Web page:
A ‘cyber attack’ generally refers to unintended effects happening to the data and information that an organisation has responsibility for. Most commonly this data can be breached in 3 different ways:
- Confidentiality – someone has it who shouldn’t
- Integrity – the data has been changed without permission and control
- Availability – access to the data has been denied
Cyber attacks can either happen through a deliberate action by someone targeting the data or accidentally by not having appropriate security measures in place. Attackers can be external or internal to an organisation. An internal threat is currently considered the most worrying - people using their legitimate permissions for system access to do damage either maliciously or accidentally.
Perhaps worse than a detected breach is an undetected breach when competitors or criminals have access to a system and make use of the data that lies there without the knowledge of the owner. Although this article focuses on online attacks, other data breaches can arise from eaves-dropping, social engineering and physical security (to name just a few) all of which can result in breaches in confidentiality, integrity or availability of data.
Examples of common cyber attacks
The most topical low-level issues at the moment are “phishing”, which involves seemingly authoritative e-mails to finance departments and legal firms directing a change in payment instructions; system interruption via malware; and disgruntled employees stealing Intellectual Property Rights (IPR).
More sophisticated attacks include system interruption, ransomware and covert IPR theft. New attacks on the ‘Internet of Things will exploit:
- Confidentiality -surveillance cameras that give a view of sensitive areas
- Availability - sensors feeding data to a central point
- Integrity - false readings or worryingly false instructions e.g. to cars
What impact can cyber crime have on my business?
Cyber-attacks on big companies make good news stories however smaller businesses suffer cyber-attacks on a daily basis which usually don’t get reported as a crime. Smaller companies are particularly vulnerable if they form part of the supply chain to a larger target and share privileged IT system access.
Cyber crime results in financial and reputational damage requiring unplanned and often significant expenditure to recover. Business owners and CEOs are also liable to personal fines from the Information Commissioners Office, if it can be proved they failed to ensure adequate security measures were in place.
The Department for Business Innovation and Skills cyber report 2015 suggests the average cost is between £75k - £311k for small businesses and between £1.46m to £3.14m for large organisations but it can potentially bring a business down, depending on the sensitivity of the data.
How do I protect my business from cyber attacks?
Examination of the measures that an organisation can take to protect itself from cyber attacks is a big and complex subject. It cannot be covered in such a short blog but there are lots of things that can be done. Their cost and scope depends entirely on the risk appetite of the business owner and the nature of the system(s) used to hold sensitive data.
Even with significant investment the risk is never “zero” so companies must identify their risks and decide on a mitigation strategy. This can include treating the risks by implementing improvements, transferring them by insurance or by employing security services, or tolerating them; even tolerated or accepted risks need detection and recovery strategies.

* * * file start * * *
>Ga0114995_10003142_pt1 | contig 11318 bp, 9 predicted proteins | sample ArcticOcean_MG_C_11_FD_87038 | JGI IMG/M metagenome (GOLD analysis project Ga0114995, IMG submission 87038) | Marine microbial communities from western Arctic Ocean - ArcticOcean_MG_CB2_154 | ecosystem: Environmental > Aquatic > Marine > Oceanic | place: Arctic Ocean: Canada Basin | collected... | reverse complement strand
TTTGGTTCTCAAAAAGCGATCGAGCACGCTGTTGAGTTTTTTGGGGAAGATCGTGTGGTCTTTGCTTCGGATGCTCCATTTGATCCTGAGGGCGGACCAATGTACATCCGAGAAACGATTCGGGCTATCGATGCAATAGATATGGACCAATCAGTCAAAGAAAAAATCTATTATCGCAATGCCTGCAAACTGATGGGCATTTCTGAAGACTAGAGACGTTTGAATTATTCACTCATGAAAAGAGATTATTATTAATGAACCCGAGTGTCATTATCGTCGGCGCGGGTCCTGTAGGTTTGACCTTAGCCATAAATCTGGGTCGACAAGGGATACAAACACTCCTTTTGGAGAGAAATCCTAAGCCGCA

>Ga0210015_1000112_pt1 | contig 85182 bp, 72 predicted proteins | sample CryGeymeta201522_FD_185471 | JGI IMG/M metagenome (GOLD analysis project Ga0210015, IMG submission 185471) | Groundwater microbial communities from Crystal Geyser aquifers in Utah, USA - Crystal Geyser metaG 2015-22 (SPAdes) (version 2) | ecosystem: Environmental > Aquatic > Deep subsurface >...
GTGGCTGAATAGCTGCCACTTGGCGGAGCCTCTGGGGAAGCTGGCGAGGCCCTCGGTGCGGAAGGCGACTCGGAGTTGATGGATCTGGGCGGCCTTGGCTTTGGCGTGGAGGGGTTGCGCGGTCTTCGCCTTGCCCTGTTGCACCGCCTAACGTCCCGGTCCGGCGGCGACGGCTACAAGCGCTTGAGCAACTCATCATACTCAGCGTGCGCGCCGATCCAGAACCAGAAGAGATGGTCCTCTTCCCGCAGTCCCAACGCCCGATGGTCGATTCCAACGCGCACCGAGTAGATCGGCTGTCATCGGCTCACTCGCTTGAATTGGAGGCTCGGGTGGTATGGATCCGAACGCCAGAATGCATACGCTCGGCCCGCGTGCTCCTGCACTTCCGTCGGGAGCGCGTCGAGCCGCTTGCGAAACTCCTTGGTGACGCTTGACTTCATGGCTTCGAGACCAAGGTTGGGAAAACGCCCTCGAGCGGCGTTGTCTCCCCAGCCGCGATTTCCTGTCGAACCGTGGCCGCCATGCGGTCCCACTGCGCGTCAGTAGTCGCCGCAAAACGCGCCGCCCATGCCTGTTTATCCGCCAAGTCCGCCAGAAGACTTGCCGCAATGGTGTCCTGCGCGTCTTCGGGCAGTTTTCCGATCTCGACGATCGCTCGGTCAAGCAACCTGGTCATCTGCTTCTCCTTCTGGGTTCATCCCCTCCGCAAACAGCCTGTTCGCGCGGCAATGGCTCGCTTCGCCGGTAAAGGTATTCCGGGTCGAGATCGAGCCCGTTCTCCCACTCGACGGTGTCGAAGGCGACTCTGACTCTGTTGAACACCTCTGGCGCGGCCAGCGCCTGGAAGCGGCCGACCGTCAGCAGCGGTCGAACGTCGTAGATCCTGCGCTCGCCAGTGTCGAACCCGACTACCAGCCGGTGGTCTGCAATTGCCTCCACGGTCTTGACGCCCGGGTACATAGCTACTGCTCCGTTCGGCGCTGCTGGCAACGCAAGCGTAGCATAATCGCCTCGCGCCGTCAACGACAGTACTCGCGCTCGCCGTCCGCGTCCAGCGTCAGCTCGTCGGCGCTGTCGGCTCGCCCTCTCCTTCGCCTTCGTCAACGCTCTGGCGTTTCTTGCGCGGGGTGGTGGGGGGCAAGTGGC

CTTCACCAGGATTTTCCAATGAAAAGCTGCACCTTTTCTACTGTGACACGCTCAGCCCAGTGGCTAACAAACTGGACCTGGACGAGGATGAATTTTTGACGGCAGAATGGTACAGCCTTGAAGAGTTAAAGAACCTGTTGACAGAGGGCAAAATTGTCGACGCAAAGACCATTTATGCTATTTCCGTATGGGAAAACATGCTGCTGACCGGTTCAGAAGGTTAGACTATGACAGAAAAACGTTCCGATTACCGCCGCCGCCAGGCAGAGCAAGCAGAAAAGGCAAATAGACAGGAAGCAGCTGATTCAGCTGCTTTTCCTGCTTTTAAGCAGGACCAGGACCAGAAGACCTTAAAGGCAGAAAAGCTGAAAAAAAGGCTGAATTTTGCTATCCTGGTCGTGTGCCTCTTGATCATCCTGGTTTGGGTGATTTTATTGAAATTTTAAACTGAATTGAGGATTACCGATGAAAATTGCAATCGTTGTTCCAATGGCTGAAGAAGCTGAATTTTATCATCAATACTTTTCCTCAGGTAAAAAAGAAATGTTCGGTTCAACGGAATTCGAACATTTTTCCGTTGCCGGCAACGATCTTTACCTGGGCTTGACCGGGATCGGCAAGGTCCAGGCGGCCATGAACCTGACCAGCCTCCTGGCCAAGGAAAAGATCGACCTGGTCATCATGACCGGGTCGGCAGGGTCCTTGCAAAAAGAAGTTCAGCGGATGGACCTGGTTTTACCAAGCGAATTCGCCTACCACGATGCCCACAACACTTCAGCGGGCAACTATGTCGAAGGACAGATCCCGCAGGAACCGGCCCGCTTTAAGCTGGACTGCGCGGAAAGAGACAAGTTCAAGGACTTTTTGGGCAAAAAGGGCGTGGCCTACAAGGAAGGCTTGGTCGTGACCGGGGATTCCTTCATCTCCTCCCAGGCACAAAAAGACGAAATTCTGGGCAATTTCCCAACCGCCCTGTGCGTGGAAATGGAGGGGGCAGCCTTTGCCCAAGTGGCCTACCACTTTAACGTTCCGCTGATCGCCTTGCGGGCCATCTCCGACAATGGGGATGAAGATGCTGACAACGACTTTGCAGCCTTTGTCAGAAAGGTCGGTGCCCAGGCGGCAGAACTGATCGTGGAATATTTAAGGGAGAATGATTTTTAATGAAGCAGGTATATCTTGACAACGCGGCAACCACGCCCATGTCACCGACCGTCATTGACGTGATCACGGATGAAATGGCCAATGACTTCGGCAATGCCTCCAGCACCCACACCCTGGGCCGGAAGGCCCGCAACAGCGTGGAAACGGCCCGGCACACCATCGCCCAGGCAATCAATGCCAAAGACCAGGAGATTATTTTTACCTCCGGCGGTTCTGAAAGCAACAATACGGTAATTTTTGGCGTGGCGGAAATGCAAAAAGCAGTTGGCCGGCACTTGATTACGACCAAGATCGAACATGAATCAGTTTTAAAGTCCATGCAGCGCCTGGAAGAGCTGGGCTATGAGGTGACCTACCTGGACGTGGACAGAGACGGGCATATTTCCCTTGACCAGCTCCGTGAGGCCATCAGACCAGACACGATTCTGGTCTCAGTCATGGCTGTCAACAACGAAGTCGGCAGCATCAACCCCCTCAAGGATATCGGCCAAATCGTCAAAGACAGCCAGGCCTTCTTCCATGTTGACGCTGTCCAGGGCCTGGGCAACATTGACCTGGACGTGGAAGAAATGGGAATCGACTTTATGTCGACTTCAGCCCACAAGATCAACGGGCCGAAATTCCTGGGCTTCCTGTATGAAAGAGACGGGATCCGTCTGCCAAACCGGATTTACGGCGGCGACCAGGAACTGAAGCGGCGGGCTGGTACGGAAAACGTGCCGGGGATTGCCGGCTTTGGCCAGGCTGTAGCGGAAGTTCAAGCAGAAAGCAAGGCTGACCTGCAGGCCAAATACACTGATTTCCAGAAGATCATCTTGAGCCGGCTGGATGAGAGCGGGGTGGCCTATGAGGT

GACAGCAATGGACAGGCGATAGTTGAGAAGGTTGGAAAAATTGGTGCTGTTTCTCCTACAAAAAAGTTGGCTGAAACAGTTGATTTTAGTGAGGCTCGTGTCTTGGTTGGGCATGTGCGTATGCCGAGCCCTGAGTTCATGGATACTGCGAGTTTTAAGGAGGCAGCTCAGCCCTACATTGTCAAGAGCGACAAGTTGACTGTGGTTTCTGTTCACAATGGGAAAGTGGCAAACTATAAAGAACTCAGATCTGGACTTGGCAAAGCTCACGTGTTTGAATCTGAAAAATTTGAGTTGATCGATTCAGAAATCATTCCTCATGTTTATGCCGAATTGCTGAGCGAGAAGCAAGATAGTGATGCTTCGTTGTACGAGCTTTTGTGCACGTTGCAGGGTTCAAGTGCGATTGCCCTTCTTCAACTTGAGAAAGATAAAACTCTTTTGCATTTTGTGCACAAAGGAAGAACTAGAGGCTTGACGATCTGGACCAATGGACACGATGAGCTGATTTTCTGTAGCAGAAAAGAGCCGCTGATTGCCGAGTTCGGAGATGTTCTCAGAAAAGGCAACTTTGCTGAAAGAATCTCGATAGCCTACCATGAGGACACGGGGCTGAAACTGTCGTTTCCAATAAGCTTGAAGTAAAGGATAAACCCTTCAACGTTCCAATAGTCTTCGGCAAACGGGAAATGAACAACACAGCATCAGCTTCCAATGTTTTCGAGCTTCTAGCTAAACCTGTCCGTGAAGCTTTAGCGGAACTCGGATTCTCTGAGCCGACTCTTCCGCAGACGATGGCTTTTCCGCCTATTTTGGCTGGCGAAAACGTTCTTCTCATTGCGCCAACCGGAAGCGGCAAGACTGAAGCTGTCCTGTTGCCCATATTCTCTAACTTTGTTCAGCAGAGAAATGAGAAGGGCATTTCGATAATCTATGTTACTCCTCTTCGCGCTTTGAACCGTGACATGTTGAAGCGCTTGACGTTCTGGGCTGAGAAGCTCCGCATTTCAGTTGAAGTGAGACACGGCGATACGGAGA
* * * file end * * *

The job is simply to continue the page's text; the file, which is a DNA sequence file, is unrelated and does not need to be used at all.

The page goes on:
The cyber security market typically offers technology-based solutions and gadgets focused on IT, but cyber risk is a board level responsibility beyond the IT department and starts with education and training followed by clear processes and procedures. People are the strongest defence and weakest link of cyber security and supply chains. Doing the basics right will protect any organisation from 80% of the cyber attacks that are most common.
Like in any risk management strategy, the key term is resilience. Cyber resilience starts with planning to, and being able to, recover. If this fails, then responding to a cyber incident is like first aid; it is crucial to prevent further damage before starting to rebuild.
Once a situation is quarantined and stabilised then an organisation will have to start rebuilding from a last known and trusted state, while capturing the evidence of what happened for investigative purposes. Remember to consider the interests of those people and organisations that could have been affected.
Government-backed “cyber essentials” is a good baseline for cyber hygiene and basic controls; it’s obligatory for anyone wishing to contract with the MoD. Other frameworks are available, for example GCHQ’s 10 steps to cyber security, however they don't yet have a widely recognised “badge”.
Some data owners will have legal security obligations such as PCI-DSS. Standards can also be usefully used within supply chains to ensure end to end security between different businesses. ISO 27001 or ISF maturity models are worthy enterprise standards.
About the author
Mark Smyth-Roberts is a Director at C3IA Solutions Ltd, one of GCHQ’s Certified Cyber Security Consultancies. He is also a volunteer with the Gloucestershire Police and Chairman of the Gloucestershire Safer Cyber Forum. Together with his colleagues, Mark is committed to raising the general level of awareness and confidence in cyber security matters as well as delivering services to improve the resilience of customers.